MARTIN: You mean they have the momentum, is that what you're saying?
CHAMBERLIN: They've an idea that will appeal to the people. First of all, they wrap themselves in the cloak of religion. You had Sufi Mohammed, the other day, saying that democracy in elections is un-Islamic. Well, that's patently nutty. But he appeals to the populous, very religious populous, wrapped around religion, which the government is not and cannot do. Secondly - a second element of their narrative is they're now appealing to the class divide. Pakistan is in many ways, a feudal country where you have very rich elites that have been elected to Parliament. President Zardari himself is a feudal leader. And the gap between the rich and the poor is very wide. The Taliban and the extremists are exploiting that.
And that is what President Obama is talking about. And thirdly and very disturbingly, the extremists have captured the nationalist flag and banner. They now are the ones that are appealing to the large Pakistani population around an anti-American, anti-Indian banner. You saw the Lashkar-e-Taiba, part of this extremist syndicate, attacking Mumbai. They now, rather than the army, can appeal to the population as anti-Indian. They are - on their radio stations, on their TV stations, which they still have access too, are able to criticize the United States for America's war along the border and our predator drone attacks. So they've captured the nationalist banner, and this is very disturbing.
MARTIN: If you're just joining us this is TELL ME MORE from NPR News. We're talking about the situation in Pakistan with Wendy Chamberlin. She is the former United States ambassador to Pakistan and the current president of the Middle East Institute. So just for clarity sake, ambassador, before I ask a couple of more questions - is the Taliban's advance in Pakistan due to popular support? If there were an election, for example, would they win? If they would have laid down their arms and just run for election, would they win, or are they're imposing themselves on the population because of military superiority and tactical superiority - or both?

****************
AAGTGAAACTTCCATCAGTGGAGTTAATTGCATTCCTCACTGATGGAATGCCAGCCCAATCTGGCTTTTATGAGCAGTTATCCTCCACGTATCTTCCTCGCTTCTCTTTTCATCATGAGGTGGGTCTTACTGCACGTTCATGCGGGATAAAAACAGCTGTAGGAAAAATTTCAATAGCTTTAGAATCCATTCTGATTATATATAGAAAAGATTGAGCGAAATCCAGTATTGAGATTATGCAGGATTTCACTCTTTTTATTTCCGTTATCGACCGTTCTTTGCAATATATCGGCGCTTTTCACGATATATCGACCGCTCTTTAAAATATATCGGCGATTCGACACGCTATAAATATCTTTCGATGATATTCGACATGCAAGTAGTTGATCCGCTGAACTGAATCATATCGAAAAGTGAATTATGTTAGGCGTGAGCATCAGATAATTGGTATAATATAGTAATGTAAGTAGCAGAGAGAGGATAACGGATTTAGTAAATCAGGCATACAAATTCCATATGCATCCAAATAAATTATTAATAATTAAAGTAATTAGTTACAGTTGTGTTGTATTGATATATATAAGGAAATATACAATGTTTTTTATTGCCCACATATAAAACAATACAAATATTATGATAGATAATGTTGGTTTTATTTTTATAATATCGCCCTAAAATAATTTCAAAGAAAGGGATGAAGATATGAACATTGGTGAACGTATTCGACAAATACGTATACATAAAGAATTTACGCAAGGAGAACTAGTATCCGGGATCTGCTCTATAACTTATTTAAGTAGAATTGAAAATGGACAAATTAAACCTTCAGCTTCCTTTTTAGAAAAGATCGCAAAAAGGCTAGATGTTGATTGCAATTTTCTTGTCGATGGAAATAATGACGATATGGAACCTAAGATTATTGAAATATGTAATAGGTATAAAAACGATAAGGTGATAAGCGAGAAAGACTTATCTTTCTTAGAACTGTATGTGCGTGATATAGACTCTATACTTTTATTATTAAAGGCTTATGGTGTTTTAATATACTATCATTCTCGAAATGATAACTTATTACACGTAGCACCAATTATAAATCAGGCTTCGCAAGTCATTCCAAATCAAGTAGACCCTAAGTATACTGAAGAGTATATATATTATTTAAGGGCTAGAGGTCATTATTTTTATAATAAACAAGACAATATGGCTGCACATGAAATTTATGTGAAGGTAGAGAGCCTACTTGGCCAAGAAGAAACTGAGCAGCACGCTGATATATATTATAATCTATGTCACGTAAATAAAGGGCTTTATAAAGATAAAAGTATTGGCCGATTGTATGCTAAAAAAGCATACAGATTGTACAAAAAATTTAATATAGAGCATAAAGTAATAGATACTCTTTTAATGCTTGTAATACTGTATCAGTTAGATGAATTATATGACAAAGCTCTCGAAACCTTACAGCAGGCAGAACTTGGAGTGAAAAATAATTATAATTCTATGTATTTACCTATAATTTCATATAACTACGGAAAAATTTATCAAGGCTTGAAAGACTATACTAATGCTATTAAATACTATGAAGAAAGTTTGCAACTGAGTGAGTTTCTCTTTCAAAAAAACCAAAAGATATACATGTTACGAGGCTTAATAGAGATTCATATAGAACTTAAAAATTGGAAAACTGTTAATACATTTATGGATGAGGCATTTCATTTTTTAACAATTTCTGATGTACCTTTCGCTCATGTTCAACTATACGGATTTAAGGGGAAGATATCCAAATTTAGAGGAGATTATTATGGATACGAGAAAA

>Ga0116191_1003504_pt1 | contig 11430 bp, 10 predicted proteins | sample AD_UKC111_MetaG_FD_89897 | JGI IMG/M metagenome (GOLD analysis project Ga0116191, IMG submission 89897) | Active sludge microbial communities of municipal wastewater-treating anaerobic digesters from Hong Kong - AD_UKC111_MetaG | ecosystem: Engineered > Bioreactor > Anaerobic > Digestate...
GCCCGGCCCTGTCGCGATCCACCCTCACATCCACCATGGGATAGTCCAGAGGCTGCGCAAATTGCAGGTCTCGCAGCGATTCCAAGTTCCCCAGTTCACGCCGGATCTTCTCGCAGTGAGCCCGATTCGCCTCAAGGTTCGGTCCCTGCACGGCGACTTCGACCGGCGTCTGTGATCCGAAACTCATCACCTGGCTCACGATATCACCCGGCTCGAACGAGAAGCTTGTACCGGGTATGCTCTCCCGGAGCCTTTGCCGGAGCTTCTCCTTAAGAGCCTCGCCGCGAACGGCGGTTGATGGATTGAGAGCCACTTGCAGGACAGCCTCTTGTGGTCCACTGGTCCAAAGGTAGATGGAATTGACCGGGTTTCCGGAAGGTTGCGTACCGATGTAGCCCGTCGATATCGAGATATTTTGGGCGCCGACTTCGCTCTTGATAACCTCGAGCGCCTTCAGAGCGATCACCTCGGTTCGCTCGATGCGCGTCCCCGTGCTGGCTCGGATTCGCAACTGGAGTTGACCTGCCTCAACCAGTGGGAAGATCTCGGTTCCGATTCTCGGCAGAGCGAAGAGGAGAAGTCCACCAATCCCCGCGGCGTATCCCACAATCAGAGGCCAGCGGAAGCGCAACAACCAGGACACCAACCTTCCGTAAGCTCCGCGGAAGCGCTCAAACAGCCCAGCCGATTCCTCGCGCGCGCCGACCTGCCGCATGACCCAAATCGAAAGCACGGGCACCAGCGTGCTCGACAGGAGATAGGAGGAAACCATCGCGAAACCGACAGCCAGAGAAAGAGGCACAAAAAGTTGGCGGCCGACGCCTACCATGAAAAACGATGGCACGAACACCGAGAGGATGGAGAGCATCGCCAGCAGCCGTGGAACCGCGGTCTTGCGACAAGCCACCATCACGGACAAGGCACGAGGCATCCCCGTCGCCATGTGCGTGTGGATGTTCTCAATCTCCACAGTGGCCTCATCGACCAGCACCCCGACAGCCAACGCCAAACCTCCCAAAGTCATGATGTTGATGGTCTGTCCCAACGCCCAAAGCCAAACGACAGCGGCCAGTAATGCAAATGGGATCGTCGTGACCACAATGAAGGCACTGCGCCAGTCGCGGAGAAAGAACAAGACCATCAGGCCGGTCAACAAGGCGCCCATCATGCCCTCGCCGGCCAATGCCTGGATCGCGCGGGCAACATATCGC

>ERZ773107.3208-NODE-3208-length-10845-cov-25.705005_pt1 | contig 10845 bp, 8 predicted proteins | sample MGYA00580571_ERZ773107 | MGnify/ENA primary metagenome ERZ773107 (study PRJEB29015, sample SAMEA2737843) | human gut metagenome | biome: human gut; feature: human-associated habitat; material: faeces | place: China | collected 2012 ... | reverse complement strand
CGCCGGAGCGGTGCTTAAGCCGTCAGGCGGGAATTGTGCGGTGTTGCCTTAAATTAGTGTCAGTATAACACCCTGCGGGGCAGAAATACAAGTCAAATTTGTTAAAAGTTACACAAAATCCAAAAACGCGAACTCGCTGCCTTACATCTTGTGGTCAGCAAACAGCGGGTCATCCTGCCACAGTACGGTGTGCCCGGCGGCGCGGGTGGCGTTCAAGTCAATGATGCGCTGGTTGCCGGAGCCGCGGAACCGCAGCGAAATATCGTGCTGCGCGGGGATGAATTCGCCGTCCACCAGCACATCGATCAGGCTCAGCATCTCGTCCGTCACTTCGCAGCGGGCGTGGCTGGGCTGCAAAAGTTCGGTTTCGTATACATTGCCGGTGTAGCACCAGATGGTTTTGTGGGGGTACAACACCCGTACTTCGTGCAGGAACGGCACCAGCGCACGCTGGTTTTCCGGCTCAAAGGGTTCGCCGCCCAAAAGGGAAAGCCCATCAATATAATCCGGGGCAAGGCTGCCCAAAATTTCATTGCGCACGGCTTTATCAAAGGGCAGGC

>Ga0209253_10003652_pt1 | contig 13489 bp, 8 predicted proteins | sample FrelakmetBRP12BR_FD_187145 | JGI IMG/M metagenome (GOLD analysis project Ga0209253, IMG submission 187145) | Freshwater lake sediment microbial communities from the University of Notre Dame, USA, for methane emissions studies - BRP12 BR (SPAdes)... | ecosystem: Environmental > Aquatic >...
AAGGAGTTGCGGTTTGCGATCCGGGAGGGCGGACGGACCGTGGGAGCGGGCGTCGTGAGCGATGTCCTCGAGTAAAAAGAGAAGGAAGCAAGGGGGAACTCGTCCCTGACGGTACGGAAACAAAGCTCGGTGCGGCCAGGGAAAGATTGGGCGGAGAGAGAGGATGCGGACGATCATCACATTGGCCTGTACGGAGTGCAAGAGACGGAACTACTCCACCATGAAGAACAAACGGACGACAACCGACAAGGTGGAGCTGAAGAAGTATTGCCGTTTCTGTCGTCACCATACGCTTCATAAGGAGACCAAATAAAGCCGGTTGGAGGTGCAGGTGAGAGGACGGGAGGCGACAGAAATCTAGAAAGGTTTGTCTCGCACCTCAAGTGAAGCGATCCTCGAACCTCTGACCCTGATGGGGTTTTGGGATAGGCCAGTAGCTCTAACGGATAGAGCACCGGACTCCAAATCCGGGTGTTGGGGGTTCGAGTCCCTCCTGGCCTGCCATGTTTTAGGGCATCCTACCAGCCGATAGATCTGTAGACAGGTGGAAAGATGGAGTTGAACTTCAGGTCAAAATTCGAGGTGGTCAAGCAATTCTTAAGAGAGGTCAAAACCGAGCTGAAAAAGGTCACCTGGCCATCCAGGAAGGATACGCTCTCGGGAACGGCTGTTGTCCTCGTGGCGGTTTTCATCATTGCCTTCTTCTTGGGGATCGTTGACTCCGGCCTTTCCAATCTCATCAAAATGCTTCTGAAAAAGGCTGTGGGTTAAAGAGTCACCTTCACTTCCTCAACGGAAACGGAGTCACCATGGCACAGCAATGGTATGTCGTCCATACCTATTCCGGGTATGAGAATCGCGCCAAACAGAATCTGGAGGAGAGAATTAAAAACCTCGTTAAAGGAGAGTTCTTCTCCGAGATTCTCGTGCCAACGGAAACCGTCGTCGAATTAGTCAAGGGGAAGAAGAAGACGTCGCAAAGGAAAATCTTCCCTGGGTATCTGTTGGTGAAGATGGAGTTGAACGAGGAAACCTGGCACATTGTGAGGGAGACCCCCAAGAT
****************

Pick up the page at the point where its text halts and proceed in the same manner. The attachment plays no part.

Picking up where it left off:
CHAMBERLIN: They're not popular, and they would not win an election. And in the past, religious parties have always faired very poorly in election - 14 percent is the highest they've ever gotten. And in fact, in the election held just a year ago, in February, the ANP in the Swat valley - which is a secular Pashtunar party - actually defeated the religious parties at the polls. The people spoke at the polls on election and voted for the secular ANP. They - second part of your question, they do use terror. Their strategy - they have a goal, which is to impose a harsh sharia law, which we saw is miserable for people. We saw the Taliban regime in Afghanistan during the 90s. It's a miserable regime, the people don't want that.
But they have a tactic of going in to remote areas, creating chaos and terror. In Swat, for example, they put bombs under over 200 schools where girls attended, they slit the throats of barbers who shave beards. They attacked the authorities, meaning the police and the ANP Party members. They created tactics and terror. What people want, you and I want for our families, is security. We want to be safe in our homes and communities. And the Taliban deprives us of that.
MARTIN: The U.S. provides about a billion dollars in aid to the Pakistani government each year, and the White House just requested about $83.4 billion more for military spending and other aid. And so, I think many people would ask what's that money going for? Why is it not achieving better, and what's not working in U.S. - the U.S. approach to Pakistan?